Westcrest Park

The described path for a Duwamish Hill Parkway, extending from a point west of the Dumawish River and traveling northward up the east slope of this promontory, includes area that is part of Westcrest Park.  The parkway was envisioned as “rising gradually up the steep hillside, winding in and out for ravines and spurs until the gently sloping edge of the plateau is reached.” Olmsted recommended a “reservation” between the lanes of traffic in which “as fully as practicable the wild woods should be preserved.”

In his 1910 report on playgrounds, Olmsted suggested a large park might be located along the hillside in conjunction with the parkway. This was at least partially in response to current interest from the South Park community to develop such a park.  He recommended deferring the establishment of a hillside park until the parkway might be designed. Olmsted wrote that, with the development of a “parkway skirting the southern borders of South Park climbing the hillside gradually, . . . it would be a part of that project to provide a hillside park of even more than 40 acres over which to command the views of the Duwamish valley, including South Park.”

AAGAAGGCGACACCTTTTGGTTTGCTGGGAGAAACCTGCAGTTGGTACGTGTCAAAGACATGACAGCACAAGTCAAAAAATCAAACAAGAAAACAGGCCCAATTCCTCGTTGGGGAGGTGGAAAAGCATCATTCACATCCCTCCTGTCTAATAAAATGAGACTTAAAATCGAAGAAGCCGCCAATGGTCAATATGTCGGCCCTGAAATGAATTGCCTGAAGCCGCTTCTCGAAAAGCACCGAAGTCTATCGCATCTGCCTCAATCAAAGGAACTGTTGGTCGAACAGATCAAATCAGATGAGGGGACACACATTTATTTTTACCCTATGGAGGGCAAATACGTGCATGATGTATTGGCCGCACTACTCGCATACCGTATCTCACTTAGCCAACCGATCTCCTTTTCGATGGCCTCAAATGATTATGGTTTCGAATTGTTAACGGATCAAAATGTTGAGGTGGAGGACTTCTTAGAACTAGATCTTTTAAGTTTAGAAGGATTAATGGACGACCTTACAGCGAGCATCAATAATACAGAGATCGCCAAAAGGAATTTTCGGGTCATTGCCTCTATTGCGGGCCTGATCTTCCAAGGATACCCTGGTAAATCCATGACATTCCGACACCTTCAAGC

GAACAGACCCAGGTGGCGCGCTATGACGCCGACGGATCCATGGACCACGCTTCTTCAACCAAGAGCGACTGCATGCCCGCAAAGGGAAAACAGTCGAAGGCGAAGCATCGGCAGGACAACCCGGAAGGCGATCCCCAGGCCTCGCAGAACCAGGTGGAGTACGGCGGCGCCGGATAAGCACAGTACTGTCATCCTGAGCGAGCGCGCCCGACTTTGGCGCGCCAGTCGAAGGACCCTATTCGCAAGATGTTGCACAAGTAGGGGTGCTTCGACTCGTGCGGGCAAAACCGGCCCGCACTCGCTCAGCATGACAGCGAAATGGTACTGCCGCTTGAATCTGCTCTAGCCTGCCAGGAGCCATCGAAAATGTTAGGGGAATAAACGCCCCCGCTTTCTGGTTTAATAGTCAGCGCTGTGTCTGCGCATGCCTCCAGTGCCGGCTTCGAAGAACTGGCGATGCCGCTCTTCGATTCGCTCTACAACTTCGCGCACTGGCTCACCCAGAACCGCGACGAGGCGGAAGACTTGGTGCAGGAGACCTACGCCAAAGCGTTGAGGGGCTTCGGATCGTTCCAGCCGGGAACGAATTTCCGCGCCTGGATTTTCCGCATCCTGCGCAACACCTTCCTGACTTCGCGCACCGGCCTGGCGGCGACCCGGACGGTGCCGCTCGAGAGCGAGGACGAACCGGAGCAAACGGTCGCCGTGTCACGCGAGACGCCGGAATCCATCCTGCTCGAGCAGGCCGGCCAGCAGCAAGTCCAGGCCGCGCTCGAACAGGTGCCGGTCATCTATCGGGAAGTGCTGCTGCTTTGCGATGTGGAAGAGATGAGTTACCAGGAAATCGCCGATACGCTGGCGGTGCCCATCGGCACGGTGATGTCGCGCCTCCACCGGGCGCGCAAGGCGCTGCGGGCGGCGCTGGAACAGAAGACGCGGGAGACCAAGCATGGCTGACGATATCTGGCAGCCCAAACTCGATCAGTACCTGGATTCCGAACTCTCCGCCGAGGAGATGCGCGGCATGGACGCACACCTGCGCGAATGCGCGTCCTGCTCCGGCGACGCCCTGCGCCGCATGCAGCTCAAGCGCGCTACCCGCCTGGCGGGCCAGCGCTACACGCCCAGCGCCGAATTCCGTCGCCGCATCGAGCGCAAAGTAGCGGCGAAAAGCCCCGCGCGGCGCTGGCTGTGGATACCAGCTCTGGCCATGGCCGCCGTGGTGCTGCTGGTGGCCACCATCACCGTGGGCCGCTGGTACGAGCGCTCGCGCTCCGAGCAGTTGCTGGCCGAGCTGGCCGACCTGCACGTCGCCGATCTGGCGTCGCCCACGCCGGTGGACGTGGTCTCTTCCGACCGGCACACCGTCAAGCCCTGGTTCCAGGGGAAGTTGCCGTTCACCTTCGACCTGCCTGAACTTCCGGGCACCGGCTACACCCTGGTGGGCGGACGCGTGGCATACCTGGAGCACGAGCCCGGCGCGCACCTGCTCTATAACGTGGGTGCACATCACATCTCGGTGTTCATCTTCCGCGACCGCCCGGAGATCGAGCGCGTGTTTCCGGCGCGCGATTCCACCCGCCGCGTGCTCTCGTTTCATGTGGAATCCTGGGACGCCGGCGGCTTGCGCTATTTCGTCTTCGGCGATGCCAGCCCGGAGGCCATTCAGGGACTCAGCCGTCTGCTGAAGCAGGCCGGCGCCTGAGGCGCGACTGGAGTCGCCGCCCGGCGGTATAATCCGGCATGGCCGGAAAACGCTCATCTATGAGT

This site was originally purchased by the water department in 1917 and once held the city’s highest and single largest reservoir, which was built in 1932. In 1961, negotiations began to acquire “surplus area” for park and recreations purposes. Today the park provides a variety of recreational resources, including wooded nature trails, a play area, off-leash dog area, and viewpoint platform.

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Olmsted 200. Celebrating Parks for All People

We are a proud partner of the Olmsted 200 campaign, a nationwide bicentennial birthday celebration of the democratic values and enduring influence of the visionary American landscape architect Frederick Law Olmsted.

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